Grades aren’t the Problem

Grades are the scapegoat explaining the loss of intrinsic motivation in schools, and ultimately, in society. Students, instead of taking responsibility for their learning or grades, blame the system for their faults. It is common to hear a student complaining about a teacher who grades harshly or doesn’t teach well; it is less common to hear a student admit they should have gone to bed earlier or studied harder. While we need to address how to best promote education for succeeding generations, reforming the grading system is not where our efforts should lie.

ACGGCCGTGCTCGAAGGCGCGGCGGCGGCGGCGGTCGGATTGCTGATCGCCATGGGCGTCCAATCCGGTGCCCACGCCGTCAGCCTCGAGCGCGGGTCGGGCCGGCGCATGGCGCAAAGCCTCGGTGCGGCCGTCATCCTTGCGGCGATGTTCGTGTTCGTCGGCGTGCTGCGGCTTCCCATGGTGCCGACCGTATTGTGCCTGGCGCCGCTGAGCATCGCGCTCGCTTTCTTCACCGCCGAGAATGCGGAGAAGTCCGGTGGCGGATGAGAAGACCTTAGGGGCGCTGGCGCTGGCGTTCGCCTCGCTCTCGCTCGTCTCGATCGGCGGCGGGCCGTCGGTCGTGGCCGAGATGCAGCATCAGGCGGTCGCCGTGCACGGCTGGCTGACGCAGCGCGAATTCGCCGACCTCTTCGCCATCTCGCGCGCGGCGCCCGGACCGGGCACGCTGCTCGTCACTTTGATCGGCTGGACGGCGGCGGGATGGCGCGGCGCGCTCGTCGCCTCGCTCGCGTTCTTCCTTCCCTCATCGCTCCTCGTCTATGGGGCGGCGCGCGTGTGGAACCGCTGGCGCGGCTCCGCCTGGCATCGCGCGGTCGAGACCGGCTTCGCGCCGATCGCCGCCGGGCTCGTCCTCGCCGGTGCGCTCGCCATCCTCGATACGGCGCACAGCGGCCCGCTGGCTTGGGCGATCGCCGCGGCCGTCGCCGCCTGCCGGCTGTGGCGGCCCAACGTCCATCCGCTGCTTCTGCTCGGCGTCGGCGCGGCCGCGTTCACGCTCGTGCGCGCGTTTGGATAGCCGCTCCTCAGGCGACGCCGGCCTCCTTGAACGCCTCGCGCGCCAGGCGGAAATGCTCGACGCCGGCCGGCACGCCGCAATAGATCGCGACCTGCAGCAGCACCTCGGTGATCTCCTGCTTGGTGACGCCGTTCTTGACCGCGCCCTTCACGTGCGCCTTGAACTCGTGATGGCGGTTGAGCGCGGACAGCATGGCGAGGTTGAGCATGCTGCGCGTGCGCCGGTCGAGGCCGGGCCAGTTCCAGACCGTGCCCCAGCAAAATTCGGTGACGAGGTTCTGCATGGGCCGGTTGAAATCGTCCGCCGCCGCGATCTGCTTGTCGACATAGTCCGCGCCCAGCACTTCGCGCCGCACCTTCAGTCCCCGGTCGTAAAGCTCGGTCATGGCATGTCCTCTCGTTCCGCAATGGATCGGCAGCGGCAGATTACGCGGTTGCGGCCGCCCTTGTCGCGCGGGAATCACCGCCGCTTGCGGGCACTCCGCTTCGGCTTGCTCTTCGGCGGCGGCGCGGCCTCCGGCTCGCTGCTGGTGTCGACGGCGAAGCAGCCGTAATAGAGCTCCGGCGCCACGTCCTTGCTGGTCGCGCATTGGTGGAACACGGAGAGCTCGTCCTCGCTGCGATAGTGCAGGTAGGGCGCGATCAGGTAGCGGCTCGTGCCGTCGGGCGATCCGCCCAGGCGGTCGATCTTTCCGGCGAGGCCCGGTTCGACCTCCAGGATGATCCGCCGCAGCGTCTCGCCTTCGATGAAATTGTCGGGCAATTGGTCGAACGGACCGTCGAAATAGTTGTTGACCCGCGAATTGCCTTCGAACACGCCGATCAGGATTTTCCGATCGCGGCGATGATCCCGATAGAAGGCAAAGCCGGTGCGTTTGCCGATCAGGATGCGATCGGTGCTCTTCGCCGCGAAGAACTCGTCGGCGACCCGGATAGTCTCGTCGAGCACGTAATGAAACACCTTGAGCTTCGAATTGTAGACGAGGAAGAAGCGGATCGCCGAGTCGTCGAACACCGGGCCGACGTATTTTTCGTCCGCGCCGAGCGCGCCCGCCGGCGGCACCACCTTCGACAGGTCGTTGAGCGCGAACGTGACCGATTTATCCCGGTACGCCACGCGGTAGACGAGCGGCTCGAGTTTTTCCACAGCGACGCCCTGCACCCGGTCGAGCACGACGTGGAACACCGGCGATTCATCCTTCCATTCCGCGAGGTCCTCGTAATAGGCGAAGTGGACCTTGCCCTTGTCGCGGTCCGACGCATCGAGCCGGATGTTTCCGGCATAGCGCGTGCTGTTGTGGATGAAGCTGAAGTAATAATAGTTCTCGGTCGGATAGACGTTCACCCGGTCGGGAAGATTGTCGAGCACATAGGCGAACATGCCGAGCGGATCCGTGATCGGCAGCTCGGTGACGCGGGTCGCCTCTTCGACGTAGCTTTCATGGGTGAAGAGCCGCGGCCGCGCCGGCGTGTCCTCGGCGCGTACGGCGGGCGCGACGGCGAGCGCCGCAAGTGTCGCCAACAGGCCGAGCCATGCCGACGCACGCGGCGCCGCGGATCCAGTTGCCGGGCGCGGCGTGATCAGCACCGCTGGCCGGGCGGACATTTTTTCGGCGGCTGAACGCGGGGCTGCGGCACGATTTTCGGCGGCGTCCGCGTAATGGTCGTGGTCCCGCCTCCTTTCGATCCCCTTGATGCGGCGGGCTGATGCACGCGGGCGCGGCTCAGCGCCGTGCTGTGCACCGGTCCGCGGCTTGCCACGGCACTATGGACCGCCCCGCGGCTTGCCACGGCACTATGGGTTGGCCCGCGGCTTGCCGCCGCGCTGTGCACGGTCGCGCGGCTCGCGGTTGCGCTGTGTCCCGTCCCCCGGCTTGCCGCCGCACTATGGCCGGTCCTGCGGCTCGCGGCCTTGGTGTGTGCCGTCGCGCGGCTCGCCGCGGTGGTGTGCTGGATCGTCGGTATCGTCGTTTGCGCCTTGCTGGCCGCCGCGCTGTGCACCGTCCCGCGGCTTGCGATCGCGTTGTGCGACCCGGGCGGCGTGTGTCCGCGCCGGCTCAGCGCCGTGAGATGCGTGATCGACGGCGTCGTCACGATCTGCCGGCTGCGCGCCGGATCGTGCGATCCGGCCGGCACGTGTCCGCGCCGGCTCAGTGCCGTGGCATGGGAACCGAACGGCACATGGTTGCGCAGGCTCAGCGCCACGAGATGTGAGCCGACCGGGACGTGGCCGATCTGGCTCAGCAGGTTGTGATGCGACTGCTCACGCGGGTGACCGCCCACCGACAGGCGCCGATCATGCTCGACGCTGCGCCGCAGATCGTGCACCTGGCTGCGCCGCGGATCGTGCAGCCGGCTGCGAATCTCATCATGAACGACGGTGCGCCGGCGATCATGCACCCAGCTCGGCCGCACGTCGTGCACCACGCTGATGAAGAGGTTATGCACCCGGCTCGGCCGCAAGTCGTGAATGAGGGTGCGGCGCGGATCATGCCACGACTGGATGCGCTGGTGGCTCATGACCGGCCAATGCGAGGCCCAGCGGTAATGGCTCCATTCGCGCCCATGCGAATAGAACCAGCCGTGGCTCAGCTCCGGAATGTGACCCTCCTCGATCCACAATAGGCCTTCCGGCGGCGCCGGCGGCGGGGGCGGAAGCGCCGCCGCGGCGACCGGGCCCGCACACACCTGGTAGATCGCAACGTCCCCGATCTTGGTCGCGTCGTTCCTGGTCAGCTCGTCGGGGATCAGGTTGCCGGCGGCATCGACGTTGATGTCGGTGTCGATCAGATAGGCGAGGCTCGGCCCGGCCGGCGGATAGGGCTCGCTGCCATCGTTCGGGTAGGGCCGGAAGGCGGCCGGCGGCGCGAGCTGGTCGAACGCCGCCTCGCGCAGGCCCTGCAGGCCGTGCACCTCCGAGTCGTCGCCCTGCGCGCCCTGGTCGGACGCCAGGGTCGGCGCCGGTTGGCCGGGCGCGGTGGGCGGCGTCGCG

In his article “From Degrading to De-grading,” Alfie Kohn argues grades themselves steal a students’ desire to learn and explore difficult topics. Instead, it it is a lack of interest in the subjects students study in schools that causes declines in internal motivation. Kohn heavily emphasizes changes in the grading system for elementary and middle schoolers, and he mentions the impact it could have on high schoolers. He does not extend his desire for change to the college level. Why? Students in college do not suffer the same pressure from grades as their younger counterparts. They are focusing on their interests and are inspired to explore topics as much or as little as they want in preparation for their careers. Increasing electives and vocational training earlier in a student’s school career allows a student to focus on the subjects that interest them, increasing personal exploration and therefore intrinsic motivation. According to Malcolm Campbell, writing professor at the University of North Carolina at Charlotte, grades are the currency of school. The currency as it stands is necessary to enable a closer comparison and analysis of student success than pass/fail and other systems. By introducing a wider range of classes, we can take pressure off the system that’s already established while simultaneously promoting intrinsic motivation in young students.

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